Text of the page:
07:44 PM
George V. Hulme
George V. Hulme

Verizon's VERIS Aims To Push Security Beyond Fuzzy Numbers

When it comes to sharing data in IT security the bad guys always seem to be way ahead. They employ far-flung networks used for sharing stolen data, buying and selling exploits, and information on how to launch successful attacks. However, when it comes to enterprises sharing attack and breach incident data there has not been a lot of sharing going on.

When it comes to sharing data in IT security the bad guys always seem to be way ahead. They employ far-flung networks used for sharing stolen data, buying and selling exploits, and information on how to launch successful attacks. However, when it comes to enterprises sharing attack and breach incident data there has not been a lot of sharing going on.There have been numerous voluntary attempts to get organizations to share breach data both within the private sector with the federal government. Unfortunately, those efforts haven't spurred much in the way of widespread incident data sharing. Consider the findings from this report [.pdf] from the U.S. Government Accountability Office which found that while 98 percent of the private sector businesses surveyed expected timely and actionable cyber threat information from the government to be shared, only 27 percent thought that such sharing was occurring to any great or even moderate extent.

That historical lack of sharing is why I was intrigued when Verizon Business launched a free Web site designed to enable organizations to share anonymous details about security breaches. The VERIS (Verizon Incident-Sharing) site is building upon Verizon's having already released a copy of the framework it uses to create its annual Data Breach Investigations Report. VERIS [.pdf] aims to provide breached organizations a way to, hopefully, identify the cause of a breach; measure it's potential impact; and compare the incident with other organizations who have also shared information with the site. The framework is available here.

Such data sharing can go a long way to help security managers not only better protect against new threats and attacks, shore-up vulnerabilities that are being exploited, but to also help show them where they may be able to reduce the most risk for their IT security investment.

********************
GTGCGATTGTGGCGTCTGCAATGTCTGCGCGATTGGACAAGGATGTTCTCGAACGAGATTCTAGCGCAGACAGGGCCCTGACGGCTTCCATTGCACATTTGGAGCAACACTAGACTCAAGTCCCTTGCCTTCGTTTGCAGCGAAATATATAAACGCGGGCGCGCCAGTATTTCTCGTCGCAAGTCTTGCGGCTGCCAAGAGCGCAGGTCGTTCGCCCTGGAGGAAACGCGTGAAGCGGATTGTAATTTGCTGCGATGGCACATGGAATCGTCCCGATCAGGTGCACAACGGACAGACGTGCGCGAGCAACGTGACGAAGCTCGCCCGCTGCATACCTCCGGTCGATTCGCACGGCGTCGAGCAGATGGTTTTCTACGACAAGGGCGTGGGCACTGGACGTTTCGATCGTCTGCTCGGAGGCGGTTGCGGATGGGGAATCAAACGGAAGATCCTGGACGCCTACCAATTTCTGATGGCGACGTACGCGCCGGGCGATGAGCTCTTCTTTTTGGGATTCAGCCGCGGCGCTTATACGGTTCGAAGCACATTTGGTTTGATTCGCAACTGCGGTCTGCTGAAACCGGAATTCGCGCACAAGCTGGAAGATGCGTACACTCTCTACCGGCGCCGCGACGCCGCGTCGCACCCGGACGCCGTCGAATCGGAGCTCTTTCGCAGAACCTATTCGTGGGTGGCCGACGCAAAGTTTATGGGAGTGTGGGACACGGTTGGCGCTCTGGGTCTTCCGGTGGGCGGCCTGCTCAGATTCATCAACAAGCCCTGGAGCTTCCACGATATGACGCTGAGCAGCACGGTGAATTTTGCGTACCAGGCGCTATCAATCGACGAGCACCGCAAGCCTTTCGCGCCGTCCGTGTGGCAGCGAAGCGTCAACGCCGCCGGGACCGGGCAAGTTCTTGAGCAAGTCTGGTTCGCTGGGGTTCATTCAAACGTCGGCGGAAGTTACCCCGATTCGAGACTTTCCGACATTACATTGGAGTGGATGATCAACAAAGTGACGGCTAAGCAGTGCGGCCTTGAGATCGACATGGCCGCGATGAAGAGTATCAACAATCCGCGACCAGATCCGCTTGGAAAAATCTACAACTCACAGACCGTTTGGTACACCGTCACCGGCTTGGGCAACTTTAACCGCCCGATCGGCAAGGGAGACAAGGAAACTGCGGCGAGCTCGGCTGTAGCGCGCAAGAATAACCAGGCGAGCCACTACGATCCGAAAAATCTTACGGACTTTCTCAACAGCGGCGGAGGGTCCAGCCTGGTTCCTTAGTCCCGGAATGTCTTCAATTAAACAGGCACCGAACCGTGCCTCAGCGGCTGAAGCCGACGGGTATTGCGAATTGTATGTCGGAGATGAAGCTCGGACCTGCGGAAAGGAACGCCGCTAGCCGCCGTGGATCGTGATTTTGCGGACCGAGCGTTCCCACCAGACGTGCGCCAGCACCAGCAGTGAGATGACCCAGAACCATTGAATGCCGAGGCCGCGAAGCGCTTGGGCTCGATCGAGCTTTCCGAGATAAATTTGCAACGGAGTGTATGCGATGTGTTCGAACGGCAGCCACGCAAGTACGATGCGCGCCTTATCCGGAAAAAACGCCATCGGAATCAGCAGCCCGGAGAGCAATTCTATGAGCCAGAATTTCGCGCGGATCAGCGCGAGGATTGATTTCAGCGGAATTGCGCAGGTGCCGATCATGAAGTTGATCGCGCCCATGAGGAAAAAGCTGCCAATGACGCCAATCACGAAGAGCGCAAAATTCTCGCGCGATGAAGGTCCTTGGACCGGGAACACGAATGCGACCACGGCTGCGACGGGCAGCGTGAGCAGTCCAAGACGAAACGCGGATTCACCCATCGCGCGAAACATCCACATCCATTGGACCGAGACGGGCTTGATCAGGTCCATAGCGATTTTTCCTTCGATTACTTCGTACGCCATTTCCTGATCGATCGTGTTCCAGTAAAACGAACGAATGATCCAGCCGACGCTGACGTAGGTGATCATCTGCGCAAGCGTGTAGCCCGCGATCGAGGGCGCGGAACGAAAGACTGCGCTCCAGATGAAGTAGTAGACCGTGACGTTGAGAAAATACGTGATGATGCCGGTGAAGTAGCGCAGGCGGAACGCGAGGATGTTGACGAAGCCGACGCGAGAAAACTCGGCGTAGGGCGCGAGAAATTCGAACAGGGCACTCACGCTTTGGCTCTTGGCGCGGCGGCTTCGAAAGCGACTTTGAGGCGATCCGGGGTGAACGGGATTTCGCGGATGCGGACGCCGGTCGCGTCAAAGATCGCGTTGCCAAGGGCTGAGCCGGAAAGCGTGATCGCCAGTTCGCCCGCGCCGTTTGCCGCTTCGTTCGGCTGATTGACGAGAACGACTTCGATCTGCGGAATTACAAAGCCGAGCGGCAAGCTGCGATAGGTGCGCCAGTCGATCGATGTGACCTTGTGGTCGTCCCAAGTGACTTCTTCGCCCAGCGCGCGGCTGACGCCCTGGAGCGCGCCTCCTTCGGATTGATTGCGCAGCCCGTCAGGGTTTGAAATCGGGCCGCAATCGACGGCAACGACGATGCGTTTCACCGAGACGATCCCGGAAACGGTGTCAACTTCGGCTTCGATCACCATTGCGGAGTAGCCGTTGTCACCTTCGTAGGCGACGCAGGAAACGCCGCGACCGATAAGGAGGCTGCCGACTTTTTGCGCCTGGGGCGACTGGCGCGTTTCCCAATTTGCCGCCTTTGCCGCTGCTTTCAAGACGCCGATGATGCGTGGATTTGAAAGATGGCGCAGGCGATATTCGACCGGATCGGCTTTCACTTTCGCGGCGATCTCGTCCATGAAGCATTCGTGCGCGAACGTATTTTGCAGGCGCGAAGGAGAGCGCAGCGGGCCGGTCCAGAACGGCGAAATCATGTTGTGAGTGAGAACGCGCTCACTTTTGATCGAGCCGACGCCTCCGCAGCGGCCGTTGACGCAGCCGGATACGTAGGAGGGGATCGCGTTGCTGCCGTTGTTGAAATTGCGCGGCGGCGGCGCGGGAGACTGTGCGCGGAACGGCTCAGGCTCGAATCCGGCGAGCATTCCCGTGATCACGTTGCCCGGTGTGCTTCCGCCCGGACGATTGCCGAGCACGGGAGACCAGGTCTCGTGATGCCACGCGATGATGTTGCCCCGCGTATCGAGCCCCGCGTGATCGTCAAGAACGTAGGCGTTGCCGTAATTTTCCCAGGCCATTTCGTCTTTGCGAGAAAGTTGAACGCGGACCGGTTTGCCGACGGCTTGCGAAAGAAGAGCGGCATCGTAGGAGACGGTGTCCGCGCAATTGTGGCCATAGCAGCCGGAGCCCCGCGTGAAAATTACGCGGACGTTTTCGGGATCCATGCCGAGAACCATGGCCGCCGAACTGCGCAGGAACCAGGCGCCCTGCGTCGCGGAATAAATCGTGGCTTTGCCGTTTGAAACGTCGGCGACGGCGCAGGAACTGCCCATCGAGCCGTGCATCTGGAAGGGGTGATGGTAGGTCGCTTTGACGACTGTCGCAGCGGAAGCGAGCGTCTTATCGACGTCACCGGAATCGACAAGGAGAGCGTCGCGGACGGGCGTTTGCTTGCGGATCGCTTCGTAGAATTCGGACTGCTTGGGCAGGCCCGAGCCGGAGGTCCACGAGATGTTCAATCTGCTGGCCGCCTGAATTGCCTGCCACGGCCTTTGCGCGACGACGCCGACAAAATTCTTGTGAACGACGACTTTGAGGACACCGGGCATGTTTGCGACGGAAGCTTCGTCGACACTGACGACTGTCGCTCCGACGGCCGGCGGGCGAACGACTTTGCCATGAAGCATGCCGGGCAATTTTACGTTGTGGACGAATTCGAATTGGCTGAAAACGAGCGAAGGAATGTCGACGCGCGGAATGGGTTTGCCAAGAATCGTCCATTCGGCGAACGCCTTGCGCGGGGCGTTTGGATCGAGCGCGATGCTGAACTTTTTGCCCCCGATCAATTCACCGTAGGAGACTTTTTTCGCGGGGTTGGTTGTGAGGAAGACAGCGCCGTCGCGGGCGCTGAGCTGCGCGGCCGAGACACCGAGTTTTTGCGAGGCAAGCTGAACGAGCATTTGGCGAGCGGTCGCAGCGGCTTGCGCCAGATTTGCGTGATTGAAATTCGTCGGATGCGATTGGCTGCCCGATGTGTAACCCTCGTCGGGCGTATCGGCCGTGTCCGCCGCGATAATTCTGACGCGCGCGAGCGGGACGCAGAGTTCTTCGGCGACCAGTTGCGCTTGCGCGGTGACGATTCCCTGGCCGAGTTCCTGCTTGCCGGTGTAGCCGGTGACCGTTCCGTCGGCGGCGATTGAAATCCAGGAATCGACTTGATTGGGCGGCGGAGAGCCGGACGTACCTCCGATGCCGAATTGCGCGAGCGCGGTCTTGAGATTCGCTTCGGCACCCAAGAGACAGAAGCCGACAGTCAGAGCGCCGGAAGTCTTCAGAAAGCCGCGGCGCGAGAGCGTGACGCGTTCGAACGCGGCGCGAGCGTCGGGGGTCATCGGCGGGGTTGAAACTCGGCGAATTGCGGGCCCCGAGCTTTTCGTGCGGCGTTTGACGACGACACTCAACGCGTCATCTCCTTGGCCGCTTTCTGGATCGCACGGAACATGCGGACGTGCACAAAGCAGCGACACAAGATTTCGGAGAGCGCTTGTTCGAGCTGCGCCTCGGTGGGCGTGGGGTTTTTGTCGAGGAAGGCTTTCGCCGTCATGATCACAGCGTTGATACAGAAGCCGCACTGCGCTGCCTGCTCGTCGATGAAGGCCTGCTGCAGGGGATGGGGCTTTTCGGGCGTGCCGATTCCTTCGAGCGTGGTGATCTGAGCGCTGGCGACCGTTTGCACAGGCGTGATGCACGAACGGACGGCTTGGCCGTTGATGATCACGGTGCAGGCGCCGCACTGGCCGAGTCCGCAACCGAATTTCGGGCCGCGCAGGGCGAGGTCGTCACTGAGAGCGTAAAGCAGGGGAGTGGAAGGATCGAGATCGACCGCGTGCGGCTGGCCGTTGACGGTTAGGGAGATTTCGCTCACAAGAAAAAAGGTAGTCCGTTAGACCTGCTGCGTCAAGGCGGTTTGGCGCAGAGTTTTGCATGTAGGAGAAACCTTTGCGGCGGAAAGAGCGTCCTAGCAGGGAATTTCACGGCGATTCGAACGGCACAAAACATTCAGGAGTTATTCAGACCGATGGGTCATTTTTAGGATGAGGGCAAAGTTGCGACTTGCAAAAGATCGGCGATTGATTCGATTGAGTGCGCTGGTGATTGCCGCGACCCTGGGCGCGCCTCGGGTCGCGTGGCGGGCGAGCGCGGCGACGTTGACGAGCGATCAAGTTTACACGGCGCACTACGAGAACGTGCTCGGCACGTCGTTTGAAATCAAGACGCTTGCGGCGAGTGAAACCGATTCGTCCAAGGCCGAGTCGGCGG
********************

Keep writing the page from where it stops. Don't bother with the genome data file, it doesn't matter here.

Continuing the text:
The challenge for VERIS will be to get enterprises willing to share their breach data. For insight on how Verizon plans to get enterprises in the mood to share this sensitive information, I asked Alex Hutton, principal, risk and intelligence for Verizon's business RISK team why they think VERIS would be different than many other efforts.

In an e-mail exchange, Hutton explained how VERIS is a complement to existing information sharing efforts, and the that both the breadth and the depth of data collected and shared is unique. "Next, there's the application itself. We've put a lot of time and effort into making the application straightforward and easy to use. The development process was as rugged as possible. And through our partnership with ICSA Labs, all participants can maintain a strong degree of privacy, especially when users submit information from public WiFi or using Tor," he wrote.

That's good stuff, but perhaps most importantly, Hutton argued that chief information sewcurity officers are ready to share, especially to start getting real value out of their security Governance, Risk, and Compliance (GRC) investment. "I think the industry is about to take the next step. CISOs tell me about pouring tons of time, effort, and money into GRC and operational security only to feel like they're still just making stuff up. It's frustrating to them, their employees, their auditors, and their bosses. I think the success of VERIS and similar projects is inevitable simply because the current situation is untenable. We're ready for it - we're ready to move to evidence-based risk management," he wrote.

I hope so. I know I am. And if you are, too, the framework is available here if you're interested in checking it out.

The attackers are sharing information and comparing notes, it's about time the defenders do the same.

For my security and technology observations throughout the day, find me on Twitter.

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The cybersecurity profession struggles to retain women (figures range from 10 to 20 percent). It's particularly worrisome for an industry with a rapidly growing number of vacant positions.

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Is this really a problem at all? Are the low numbers simply an indication that women do not want to be in cybersecurity, and is it possible that more women will never want to be in cybersecurity? How many women would we need to see in the industry to declare success?

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